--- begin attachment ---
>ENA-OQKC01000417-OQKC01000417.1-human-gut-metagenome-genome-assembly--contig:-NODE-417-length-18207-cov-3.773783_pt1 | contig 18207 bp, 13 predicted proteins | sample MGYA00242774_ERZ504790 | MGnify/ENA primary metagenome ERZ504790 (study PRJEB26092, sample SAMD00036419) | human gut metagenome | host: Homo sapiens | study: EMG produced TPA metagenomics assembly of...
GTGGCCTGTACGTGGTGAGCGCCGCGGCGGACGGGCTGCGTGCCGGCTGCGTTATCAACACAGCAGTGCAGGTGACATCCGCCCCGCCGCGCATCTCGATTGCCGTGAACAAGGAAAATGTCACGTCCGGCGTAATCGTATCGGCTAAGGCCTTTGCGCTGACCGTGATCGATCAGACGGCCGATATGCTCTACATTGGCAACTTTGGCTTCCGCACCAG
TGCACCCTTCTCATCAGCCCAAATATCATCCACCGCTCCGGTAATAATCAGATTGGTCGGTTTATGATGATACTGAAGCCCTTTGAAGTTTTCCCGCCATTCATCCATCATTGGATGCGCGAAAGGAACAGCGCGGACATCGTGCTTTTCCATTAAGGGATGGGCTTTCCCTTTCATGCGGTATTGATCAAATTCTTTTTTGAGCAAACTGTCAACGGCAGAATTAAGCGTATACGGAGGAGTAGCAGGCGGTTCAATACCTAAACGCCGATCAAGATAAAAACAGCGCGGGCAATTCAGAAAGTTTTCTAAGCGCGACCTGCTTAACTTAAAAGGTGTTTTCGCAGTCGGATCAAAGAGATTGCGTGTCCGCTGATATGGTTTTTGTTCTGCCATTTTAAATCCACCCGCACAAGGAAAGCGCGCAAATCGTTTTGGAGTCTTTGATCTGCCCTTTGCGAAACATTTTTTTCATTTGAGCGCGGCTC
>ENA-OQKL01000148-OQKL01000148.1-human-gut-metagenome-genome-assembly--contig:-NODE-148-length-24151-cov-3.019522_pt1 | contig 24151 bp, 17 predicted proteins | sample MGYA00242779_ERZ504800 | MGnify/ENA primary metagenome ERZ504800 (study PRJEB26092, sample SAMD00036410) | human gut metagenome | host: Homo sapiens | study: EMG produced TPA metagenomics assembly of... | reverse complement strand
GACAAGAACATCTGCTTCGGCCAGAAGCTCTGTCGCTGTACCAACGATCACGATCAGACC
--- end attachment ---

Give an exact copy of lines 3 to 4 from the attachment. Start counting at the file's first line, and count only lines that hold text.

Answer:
TGCACCCTTCTCATCAGCCCAAATATCATCCACCGCTCCGGTAATAATCAGATTGGTCGGTTTATGATGATACTGAAGCCCTTTGAAGTTTTCCCGCCATTCATCCATCATTGGATGCGCGAAAGGAACAGCGCGGACATCGTGCTTTTCCATTAAGGGATGGGCTTTCCCTTTCATGCGGTATTGATCAAATTCTTTTTTGAGCAAACTGTCAACGGCAGAATTAAGCGTATACGGAGGAGTAGCAGGCGGTTCAATACCTAAACGCCGATCAAGATAAAAACAGCGCGGGCAATTCAGAAAGTTTTCTAAGCGCGACCTGCTTAACTTAAAAGGTGTTTTCGCAGTCGGATCAAAGAGATTGCGTGTCCGCTGATATGGTTTTTGTTCTGCCATTTTAAATCCACCCGCACAAGGAAAGCGCGCAAATCGTTTTGGAGTCTTTGATCTGCCCTTTGCGAAACATTTTTTTCATTTGAGCGCGGCTC
>ENA-OQKL01000148-OQKL01000148.1-human-gut-metagenome-genome-assembly--contig:-NODE-148-length-24151-cov-3.019522_pt1 | contig 24151 bp, 17 predicted proteins | sample MGYA00242779_ERZ504800 | MGnify/ENA primary metagenome ERZ504800 (study PRJEB26092, sample SAMD00036410) | human gut metagenome | host: Homo sapiens | study: EMG produced TPA metagenomics assembly of... | reverse complement strand